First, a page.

The mooring itself was ludicrously unattractive, a slab of urban ugliness slapped between the twin charms of Regent’s Park and picture perfect Little Venice (‘Do you live in Little Venice?’ people would ask. ‘Not quite,’ I’d reply). On one side of the ragged and uneven towpath, weeds spilling through the cracks, was a huge brown-brick electrical substation that, we would proudly boast, had once been a target for IRA bombers. Periodically, it would let forth a monstrous, shuddering belch as it poured electricity through the wires that ran along the road at the top of the towpath. On the other side was a massive, grey, sprawling council estate, built upon the site of an old schoolyard and now home to lairy kids who, every school holiday without fail, would pelt our pretty, targetable boats with bricks and bottles. ‘A narrowboat? It must be so peaceful,’ people would ask. ‘Not quite,’ I’d reply.

At first, my fellow boaters were an intimidating lot. They’d gather by the largest boat, so big it was moored parallel with the towpath rather than sticking out into the canal as the others were. It was a long, hot summer and the crowds would stand at the nearby barbecue drinking, chatting and laughing, everybody brown and weathered, with hands and torsos lined by ropes and engines the hard outdoors. They’d fall silent as I, pasty pale and thin with unmarked skin, scurried past. One or two would maybe nod in vague recognition. ‘New lad, Dazzler,’ the whispered explanation would follow me aboard, where I would shut the curtains and turn up the music to drown out the carousing that lasted long into the night.

It was thanks to my next-door neighbour that I broke through and become an honorary boater. She was my age, bright, attractive, posh and loud. Great fun. A bit loopy. A powerful personality, she forced her friendship upon me, and me upon my neighbours. I learnt who they were: the actors, perennially resting, the couriers, students, bankrupts, welders, writers, dossers and drinkers; riff-raff, drifters from the acceptable fringes of society. Once a year this patchwork neighbourhood would, in its entirety, up moorings and take their boats round the London ring, from Paddington to Limehouse, Limehouse to Brentford, Brentford to Paddington. Friends and neighbours waving to each other and taking photographs as they floated past the Houses of Parliament.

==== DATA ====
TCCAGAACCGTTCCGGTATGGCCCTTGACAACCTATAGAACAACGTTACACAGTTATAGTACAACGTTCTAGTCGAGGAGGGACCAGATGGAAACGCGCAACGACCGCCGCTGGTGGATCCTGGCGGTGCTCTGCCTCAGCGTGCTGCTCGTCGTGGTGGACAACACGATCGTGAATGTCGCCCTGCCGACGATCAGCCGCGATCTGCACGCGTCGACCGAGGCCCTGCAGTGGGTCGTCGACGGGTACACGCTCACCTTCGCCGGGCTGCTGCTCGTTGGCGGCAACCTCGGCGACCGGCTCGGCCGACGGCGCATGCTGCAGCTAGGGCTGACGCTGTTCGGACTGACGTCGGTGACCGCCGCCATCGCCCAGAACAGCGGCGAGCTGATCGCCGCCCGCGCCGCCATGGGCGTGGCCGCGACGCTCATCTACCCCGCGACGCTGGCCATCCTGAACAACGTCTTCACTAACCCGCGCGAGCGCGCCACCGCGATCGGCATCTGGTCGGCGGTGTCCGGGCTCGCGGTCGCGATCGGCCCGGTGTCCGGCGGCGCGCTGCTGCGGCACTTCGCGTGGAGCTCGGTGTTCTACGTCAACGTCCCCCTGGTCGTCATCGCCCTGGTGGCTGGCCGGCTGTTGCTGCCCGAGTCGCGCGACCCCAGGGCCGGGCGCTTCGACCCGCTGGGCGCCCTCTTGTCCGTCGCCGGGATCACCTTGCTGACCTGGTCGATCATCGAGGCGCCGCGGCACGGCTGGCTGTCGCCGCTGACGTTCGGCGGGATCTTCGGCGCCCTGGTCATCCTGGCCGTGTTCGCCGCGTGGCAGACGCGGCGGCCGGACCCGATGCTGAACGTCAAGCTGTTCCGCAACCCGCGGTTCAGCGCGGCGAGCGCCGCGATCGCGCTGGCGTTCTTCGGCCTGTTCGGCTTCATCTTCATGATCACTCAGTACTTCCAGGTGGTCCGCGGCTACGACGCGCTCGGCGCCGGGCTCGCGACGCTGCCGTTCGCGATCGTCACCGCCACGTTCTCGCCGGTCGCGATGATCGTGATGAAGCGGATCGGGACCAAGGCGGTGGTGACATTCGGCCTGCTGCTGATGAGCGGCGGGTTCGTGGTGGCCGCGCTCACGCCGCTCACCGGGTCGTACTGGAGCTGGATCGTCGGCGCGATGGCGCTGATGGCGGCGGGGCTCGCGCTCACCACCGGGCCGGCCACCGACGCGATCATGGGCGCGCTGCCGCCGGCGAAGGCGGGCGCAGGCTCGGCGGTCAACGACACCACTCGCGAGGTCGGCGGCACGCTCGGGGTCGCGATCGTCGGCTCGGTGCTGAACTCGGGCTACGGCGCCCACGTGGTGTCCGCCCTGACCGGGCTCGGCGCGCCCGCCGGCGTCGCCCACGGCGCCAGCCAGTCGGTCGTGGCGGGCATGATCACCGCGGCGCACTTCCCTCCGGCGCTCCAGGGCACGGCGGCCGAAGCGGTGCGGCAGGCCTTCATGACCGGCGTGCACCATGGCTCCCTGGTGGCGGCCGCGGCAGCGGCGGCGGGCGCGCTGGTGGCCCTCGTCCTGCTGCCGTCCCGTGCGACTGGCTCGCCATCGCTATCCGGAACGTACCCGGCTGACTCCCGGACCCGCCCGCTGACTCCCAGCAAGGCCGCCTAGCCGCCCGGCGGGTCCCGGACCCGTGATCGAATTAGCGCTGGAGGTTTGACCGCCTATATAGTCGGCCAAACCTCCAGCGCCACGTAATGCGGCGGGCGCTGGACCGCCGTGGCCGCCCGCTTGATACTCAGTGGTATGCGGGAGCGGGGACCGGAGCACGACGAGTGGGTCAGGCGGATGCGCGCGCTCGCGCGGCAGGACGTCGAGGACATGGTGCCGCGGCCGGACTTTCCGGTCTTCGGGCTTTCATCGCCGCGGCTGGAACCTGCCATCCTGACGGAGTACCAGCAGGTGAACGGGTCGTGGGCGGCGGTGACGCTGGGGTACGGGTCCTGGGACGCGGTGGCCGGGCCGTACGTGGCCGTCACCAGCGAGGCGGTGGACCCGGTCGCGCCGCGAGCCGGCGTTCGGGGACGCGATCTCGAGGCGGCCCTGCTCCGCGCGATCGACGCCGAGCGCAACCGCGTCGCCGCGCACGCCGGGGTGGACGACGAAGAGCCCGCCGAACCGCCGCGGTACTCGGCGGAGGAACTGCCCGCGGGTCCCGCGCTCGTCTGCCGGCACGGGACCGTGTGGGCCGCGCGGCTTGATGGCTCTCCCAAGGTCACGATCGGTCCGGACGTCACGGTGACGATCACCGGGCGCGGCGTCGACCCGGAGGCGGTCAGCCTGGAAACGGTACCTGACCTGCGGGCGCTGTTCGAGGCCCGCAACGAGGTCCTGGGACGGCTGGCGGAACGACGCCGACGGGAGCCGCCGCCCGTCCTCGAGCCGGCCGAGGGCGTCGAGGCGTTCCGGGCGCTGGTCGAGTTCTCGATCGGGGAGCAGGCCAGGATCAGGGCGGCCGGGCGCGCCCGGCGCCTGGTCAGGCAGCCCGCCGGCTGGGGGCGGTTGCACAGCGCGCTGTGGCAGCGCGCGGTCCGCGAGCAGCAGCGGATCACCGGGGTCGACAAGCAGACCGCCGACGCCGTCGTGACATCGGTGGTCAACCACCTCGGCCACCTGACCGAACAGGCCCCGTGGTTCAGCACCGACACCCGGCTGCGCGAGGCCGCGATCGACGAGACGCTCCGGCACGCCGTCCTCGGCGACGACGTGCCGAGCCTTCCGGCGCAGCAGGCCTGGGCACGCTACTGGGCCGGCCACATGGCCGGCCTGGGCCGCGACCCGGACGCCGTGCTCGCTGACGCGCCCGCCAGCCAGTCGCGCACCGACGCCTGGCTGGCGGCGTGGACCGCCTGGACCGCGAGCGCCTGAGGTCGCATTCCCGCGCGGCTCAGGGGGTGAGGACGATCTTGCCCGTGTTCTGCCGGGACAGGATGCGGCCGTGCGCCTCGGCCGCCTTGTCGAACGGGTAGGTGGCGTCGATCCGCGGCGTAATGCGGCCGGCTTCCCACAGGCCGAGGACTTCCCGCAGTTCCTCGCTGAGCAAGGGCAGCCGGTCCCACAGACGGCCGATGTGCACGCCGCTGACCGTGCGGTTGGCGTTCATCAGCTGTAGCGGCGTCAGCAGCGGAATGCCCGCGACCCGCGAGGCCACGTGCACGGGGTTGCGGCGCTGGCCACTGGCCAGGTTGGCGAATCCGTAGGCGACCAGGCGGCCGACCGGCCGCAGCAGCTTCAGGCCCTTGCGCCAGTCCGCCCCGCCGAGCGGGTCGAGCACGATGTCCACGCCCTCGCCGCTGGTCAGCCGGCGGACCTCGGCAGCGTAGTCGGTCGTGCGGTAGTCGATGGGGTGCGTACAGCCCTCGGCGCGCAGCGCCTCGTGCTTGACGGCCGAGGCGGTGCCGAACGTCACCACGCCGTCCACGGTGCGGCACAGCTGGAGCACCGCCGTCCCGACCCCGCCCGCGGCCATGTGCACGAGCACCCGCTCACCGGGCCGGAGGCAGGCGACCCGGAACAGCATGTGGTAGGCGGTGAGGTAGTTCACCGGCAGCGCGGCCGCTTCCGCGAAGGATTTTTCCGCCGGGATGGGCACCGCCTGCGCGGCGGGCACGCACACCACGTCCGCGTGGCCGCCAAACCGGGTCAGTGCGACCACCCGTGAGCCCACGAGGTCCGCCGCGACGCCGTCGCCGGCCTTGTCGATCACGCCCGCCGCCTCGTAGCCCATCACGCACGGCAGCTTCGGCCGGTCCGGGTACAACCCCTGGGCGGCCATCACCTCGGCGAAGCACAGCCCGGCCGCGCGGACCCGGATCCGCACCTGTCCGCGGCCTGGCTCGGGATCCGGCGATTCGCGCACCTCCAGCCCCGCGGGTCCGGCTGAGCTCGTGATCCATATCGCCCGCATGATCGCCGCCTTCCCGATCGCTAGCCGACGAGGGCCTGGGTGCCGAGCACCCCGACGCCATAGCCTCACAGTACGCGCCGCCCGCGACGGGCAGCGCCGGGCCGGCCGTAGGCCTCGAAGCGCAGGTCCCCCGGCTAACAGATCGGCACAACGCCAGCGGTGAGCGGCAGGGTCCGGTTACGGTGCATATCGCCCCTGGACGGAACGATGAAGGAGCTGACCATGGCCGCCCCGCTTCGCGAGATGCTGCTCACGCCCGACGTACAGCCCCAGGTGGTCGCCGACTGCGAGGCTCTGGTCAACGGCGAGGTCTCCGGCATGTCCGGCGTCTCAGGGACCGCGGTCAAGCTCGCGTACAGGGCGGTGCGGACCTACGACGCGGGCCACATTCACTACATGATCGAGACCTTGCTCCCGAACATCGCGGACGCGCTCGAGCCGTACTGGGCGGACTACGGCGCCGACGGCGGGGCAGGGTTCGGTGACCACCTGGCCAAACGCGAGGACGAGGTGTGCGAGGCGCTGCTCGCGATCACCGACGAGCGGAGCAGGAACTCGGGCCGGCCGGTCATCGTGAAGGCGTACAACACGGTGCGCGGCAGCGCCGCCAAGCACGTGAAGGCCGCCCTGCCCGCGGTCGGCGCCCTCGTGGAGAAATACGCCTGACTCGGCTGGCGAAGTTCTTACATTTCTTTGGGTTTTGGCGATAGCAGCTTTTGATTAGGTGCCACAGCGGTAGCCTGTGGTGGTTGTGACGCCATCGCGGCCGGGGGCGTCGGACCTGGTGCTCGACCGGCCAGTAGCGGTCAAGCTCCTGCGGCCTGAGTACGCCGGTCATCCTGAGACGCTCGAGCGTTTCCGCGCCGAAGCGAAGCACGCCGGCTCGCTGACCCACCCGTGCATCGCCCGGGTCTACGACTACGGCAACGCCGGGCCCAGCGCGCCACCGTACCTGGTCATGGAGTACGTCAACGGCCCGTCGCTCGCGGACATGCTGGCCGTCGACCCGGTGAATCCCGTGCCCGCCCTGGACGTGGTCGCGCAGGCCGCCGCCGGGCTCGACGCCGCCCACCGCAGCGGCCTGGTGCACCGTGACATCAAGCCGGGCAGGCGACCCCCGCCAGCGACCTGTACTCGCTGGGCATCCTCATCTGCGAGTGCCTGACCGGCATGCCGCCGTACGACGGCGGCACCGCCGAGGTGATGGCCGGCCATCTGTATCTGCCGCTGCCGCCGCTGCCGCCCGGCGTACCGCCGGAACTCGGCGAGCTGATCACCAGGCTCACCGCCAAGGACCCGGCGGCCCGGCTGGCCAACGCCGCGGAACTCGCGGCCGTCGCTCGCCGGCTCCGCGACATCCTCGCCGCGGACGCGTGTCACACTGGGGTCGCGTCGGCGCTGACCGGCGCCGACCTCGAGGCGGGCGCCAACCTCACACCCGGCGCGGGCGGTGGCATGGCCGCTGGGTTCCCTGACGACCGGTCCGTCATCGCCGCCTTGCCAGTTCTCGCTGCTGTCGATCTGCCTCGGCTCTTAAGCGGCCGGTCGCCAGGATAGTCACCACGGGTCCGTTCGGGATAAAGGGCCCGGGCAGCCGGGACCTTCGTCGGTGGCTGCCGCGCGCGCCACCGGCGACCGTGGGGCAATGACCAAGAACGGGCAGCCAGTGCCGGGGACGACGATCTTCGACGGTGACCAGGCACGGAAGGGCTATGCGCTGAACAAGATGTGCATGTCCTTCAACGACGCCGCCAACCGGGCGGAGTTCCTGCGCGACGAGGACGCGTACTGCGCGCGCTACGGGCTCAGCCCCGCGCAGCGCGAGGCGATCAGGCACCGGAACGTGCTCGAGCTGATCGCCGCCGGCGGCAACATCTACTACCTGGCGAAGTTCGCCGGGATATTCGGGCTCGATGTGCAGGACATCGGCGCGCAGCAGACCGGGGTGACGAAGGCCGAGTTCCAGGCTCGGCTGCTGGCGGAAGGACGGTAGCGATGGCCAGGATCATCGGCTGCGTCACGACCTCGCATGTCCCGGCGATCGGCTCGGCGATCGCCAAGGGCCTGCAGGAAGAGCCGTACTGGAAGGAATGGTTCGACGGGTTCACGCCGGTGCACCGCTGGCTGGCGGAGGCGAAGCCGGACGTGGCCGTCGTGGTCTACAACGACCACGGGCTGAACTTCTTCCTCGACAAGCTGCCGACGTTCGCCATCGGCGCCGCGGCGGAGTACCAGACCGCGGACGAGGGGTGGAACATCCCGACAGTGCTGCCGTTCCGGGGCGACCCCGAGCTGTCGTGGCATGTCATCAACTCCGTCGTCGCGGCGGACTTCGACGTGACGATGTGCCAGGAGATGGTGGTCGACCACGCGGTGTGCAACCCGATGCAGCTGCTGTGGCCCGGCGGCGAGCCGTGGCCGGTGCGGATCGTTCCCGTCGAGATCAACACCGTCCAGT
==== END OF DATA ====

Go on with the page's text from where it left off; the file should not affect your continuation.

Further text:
Nights on the ring, like nights on the towpath, would be fabulous social affairs. Barbecues would last all summer long. Sometimes, you’d be on your way home, or heading out, on a Friday night and be asked to stop and have a drink with one of the gossipy groups that would inevitably congregate along the towpath at the first sight of sunshine. Bottle followed bottle and so Friday would slip into Saturday and Saturday would become Sunday. Lazy, warm and indolent. Before long, I came to recognise another pattern: one of new arrivals. Although I felt it had taken me an age to be accepted I soon realised that it had happened practically overnight. So it was with others. You’d meet them briefly one weekend; a week later they’d be taking to your old friends as if they were their old friends. Also routine was the way I’d been dragged in – renting for a few months and staying for a few years. Fresh faces – passing friends or overnight guests – would still be there weeks, months, years later, joining the throng round the barbecue, laughing at joggers and in turn scrutinising new faces. It had that appeal, that attraction for a certain kind of person.

Time passes and things change and London’s creeping gentrification is difficult for even this hardbitten community to avoid. A new breed cottoned on to our secret life. ‘But boats in central London must be very expensive?’ people would ask. ‘Not quite,’ I’d reply.

Boaters realised that the floating houses they owned were fetching London property-market rates. Drifters by nature, they moved on and away, to other ways of life, to other moorings in other parts of the country. Having appeared abruptly, they faded away, appearing less and less often, their places taken by bankers and accountants and managers and assorted nine-to-fivers. Or so it seems.

Some remain, those who make a living of the boats and off the new green boaters, still gathering in ever-decreasing to chuckle about the newbies and exchange news about old friends. Stories are swapped. Of Pump-Out Mick, who sold a boat and disappeared, they said, when he was told he had months to live. Of the bon vivant banker turned vicar, who married my next-door neighbour and took their boat to Cambridge. Of Irish Eddie, whose wife would return from work to measure his humour by the amount of wine he’d consumed – ‘so it’s been a tw0-bottle lunch has it Eddie?’ she’d say if he was being particularly gregarious. Of others: Frank, the one-time ‘Dr Who’ monster, Buzz the publican, Yorkshire Mick, the ice-cream seller and Smiley Pete. ‘You must have met some interesting characters,’ people would ask. Oh, quite.